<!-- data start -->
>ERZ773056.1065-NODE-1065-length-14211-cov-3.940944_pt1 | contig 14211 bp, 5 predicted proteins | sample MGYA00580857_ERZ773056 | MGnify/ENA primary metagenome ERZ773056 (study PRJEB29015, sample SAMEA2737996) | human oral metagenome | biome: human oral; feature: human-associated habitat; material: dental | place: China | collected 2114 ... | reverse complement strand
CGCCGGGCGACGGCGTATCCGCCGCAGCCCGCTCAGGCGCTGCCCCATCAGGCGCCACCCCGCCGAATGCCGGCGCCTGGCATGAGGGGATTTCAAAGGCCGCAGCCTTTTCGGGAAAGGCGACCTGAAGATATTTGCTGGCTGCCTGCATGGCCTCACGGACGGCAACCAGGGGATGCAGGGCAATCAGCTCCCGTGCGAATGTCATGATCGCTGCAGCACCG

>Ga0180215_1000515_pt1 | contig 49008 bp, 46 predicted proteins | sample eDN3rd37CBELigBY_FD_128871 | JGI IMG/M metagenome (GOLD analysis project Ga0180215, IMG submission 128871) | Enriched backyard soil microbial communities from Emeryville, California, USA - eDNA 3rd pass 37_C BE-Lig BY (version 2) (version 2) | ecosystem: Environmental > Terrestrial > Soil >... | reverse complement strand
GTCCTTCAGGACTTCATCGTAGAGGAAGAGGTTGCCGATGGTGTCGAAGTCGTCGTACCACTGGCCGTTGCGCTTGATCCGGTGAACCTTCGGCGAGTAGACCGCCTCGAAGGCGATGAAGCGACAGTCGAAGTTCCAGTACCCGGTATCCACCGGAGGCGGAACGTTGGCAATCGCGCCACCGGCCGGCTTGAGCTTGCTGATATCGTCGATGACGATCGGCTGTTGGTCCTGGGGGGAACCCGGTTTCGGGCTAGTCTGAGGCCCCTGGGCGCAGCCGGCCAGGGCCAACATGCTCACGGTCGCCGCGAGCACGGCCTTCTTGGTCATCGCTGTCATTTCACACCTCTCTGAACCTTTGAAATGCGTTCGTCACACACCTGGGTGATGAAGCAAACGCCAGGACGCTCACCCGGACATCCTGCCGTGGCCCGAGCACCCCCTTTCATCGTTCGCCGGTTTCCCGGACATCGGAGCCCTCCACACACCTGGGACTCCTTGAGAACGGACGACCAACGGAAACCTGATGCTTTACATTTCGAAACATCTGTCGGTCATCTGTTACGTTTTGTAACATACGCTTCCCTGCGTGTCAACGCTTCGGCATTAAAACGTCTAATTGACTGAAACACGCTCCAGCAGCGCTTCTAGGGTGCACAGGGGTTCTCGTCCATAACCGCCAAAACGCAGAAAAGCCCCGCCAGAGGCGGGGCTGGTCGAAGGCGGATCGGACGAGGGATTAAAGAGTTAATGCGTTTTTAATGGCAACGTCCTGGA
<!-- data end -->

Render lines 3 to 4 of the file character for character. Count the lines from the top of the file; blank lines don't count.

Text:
>Ga0180215_1000515_pt1 | contig 49008 bp, 46 predicted proteins | sample eDN3rd37CBELigBY_FD_128871 | JGI IMG/M metagenome (GOLD analysis project Ga0180215, IMG submission 128871) | Enriched backyard soil microbial communities from Emeryville, California, USA - eDNA 3rd pass 37_C BE-Lig BY (version 2) (version 2) | ecosystem: Environmental > Terrestrial > Soil >... | reverse complement strand
GTCCTTCAGGACTTCATCGTAGAGGAAGAGGTTGCCGATGGTGTCGAAGTCGTCGTACCACTGGCCGTTGCGCTTGATCCGGTGAACCTTCGGCGAGTAGACCGCCTCGAAGGCGATGAAGCGACAGTCGAAGTTCCAGTACCCGGTATCCACCGGAGGCGGAACGTTGGCAATCGCGCCACCGGCCGGCTTGAGCTTGCTGATATCGTCGATGACGATCGGCTGTTGGTCCTGGGGGGAACCCGGTTTCGGGCTAGTCTGAGGCCCCTGGGCGCAGCCGGCCAGGGCCAACATGCTCACGGTCGCCGCGAGCACGGCCTTCTTGGTCATCGCTGTCATTTCACACCTCTCTGAACCTTTGAAATGCGTTCGTCACACACCTGGGTGATGAAGCAAACGCCAGGACGCTCACCCGGACATCCTGCCGTGGCCCGAGCACCCCCTTTCATCGTTCGCCGGTTTCCCGGACATCGGAGCCCTCCACACACCTGGGACTCCTTGAGAACGGACGACCAACGGAAACCTGATGCTTTACATTTCGAAACATCTGTCGGTCATCTGTTACGTTTTGTAACATACGCTTCCCTGCGTGTCAACGCTTCGGCATTAAAACGTCTAATTGACTGAAACACGCTCCAGCAGCGCTTCTAGGGTGCACAGGGGTTCTCGTCCATAACCGCCAAAACGCAGAAAAGCCCCGCCAGAGGCGGGGCTGGTCGAAGGCGGATCGGACGAGGGATTAAAGAGTTAATGCGTTTTTAATGGCAACGTCCTGGA